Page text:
Google faces adtech break up: what happens next?
In what could be a transformative moment for how media is funded by online advertising, Google is facing the very real prospect of having to break up its lucrative adtech business.
Two years ago, the European Commission had opened an investigation into the Alphabet company, focusing on potentially anti-competitive behaviours such as giving preference to its own ad services.
Now the body has set out its charges against Google in a statement of objections and could fine the company as much as 10% of its annual global turnover.
At a news conference, EU antitrust chief Margrethe Vestager said: “Google could divest its sell-side tools, DFP and AdX. By doing so, we would put an end to the conflicts of interest.
“Of course I know this is a strong statement but it is a reflection of the nature of the markets, how they function, and also why a behavioural commitment seemed to be out of the question.”
In response, Google’s vice-president of global ads Dan Taylor said: “The Commission’s investigation focuses on a narrow aspect of our advertising business and is not new. We disagree with the EC’s view.”
Last year, Google’s ad business contributed 79% to its total company revenue of $283bn.
So what could happen next? The Media Leader asked a range of adtech specialists.
Nick Pink, CEO of privacy-first targeting solution provider Covatic
“This could have a major impact on the advertising industry, as Google Ads may become less effective as a result of the news. Selling the divisions will make data sharing between Google Search and Google Ads a much more complex arrangement, and it will be more challenging for Google if it decides to make use of the data people input into its Pathways Language Model (PaLM) products to create advertising segments.
“This is particularly relevant when you look at the rapid growth in generative AI solutions, and the potential advertising streams that those will generate in the coming months.
“Marketers may need to look for alternative advertising solutions as a result.”
Romain Job, chief strategy officer, Equativ:
“Google has been actively preparing to divest its ad business for a while now, with discussions around a ‘break-up’ commonplace over the last year. The company’s recent investments in its YouTube ad platform and Privacy Sandbox initiative demonstrate its plans for a Chrome-integrated ad engine; strengthening its walled garden by placing its ad business outside of its ad tech unit. Whether a break-up would be truly enough to put a stop to the tech giant’s dominance remains to be seen, but I suspect more would need to be done before we can enjoy an open web with fair opportunities for all.”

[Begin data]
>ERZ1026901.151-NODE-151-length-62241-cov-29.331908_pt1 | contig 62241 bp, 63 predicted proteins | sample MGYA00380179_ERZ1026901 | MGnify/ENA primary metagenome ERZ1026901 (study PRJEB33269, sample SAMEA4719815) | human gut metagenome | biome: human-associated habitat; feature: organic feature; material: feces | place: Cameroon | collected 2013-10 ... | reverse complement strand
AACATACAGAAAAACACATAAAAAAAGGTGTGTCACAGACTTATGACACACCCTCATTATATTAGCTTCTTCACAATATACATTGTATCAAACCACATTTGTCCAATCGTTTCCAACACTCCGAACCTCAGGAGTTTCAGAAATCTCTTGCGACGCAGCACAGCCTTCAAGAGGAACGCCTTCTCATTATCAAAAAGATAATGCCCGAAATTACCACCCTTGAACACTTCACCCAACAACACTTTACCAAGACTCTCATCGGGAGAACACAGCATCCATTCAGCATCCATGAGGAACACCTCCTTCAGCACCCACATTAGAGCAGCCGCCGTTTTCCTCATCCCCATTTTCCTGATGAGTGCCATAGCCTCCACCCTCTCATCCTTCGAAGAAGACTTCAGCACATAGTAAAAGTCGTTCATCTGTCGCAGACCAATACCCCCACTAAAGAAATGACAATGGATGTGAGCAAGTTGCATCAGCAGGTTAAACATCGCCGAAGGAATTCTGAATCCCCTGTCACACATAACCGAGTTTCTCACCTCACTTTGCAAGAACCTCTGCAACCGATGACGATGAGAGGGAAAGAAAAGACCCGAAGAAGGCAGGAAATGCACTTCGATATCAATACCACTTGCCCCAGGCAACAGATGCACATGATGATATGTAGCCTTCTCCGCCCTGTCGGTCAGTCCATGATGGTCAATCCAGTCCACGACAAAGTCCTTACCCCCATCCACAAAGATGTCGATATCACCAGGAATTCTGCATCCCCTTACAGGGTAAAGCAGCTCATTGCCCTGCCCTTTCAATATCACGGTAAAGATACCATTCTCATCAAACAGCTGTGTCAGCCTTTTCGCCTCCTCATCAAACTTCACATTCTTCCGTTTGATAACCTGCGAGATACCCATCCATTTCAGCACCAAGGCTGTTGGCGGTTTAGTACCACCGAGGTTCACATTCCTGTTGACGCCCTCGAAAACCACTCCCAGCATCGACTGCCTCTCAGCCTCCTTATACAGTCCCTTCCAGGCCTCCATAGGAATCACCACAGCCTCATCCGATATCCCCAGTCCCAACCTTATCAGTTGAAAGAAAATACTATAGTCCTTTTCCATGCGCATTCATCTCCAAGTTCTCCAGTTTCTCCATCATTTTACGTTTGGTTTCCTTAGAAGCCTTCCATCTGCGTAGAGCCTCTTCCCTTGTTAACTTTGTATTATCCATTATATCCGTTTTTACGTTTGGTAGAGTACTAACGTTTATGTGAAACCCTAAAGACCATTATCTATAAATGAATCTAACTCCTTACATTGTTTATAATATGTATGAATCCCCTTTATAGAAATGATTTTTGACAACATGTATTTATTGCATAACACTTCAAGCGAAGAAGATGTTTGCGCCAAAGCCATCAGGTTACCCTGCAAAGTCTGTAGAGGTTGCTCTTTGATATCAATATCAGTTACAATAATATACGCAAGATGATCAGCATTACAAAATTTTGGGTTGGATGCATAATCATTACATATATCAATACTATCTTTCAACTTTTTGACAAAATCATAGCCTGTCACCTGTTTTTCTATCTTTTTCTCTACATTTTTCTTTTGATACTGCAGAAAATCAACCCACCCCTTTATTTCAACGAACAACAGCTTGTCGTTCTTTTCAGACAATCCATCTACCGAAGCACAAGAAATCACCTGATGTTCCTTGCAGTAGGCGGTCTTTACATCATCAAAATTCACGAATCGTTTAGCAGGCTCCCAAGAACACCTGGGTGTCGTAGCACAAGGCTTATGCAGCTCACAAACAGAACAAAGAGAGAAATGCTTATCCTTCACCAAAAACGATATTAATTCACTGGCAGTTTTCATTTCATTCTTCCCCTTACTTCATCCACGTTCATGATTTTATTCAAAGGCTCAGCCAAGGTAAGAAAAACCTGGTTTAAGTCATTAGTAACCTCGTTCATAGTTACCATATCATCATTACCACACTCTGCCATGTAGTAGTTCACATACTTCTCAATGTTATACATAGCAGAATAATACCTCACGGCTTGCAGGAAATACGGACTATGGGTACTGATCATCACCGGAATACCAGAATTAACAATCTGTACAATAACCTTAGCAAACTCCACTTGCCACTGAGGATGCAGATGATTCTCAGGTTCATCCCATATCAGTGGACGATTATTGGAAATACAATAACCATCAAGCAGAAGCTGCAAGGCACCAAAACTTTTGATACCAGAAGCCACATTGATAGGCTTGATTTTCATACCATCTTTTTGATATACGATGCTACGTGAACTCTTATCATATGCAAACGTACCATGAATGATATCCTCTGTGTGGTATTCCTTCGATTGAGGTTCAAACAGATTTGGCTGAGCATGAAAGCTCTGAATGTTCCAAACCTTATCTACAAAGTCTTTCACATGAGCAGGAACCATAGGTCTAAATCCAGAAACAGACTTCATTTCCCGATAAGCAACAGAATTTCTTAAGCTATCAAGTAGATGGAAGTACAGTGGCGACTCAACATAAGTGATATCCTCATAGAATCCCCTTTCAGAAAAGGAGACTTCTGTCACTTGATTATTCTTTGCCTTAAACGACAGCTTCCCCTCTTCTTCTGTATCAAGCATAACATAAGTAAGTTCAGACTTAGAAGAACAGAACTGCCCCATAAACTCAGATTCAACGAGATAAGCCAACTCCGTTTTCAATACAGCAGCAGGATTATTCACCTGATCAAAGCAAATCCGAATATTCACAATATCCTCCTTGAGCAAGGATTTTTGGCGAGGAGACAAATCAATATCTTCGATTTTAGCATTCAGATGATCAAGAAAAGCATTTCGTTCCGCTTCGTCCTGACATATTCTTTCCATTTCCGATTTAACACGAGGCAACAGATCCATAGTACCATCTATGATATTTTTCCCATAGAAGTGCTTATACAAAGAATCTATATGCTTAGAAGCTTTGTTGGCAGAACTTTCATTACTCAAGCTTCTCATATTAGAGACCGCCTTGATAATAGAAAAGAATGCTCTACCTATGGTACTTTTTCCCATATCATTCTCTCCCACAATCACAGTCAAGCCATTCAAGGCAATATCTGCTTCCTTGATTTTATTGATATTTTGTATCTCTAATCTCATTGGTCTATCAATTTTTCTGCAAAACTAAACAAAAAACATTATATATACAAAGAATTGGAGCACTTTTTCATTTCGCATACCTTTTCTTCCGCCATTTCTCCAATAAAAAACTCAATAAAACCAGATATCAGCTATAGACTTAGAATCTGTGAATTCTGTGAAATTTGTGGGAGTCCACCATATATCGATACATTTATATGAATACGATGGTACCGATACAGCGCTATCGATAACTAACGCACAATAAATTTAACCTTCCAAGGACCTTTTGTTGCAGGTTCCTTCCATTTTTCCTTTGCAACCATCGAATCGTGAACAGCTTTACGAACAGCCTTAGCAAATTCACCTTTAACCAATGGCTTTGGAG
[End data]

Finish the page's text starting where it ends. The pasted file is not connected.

James Rosewell, co-founder of Movement for an Open Web (MOW):
“Google controls around 30% of online advertising revenue — and more than that of its profits — so it’s only right that this dominance is questioned.
“It’s therefore vital that this process is managed correctly. The breakup of Google is only the first step and, if it’s going to have the desired result of more fairly balancing the market, attention also needs to be paid to the browser. Google is trying to dominate online advertising from the browser through to its exchanges so you can’t tackle one without the other.
“Separately from its ad exchanges, Google Chrome represents more than 60% of online ad traffic and, more importantly, ad data. Via the Privacy Sandbox project they are already trying to move ad data into the browser to give themselves preferential access while denying it to their competitors. The EC must look at stopping this process whilst their complaint runs it’s course.”
Jochen Schlosser, CTO of Adform:
“The EU Commission’s Statement of Objections to Google left little room for interpretation. It’s clear that it wants to break up the monopoly in the digital advertising market after almost a decade of its dominance.
“If the EU Commission is successful in its litigation, the moves being proposed would have a significant and systemic impact on the digital advertising space and unlock a renewed wave of innovation and competition in the advertising industry. This is exactly what’s needed to recreate a level playing field in online advertising that the industry has been desperate for.”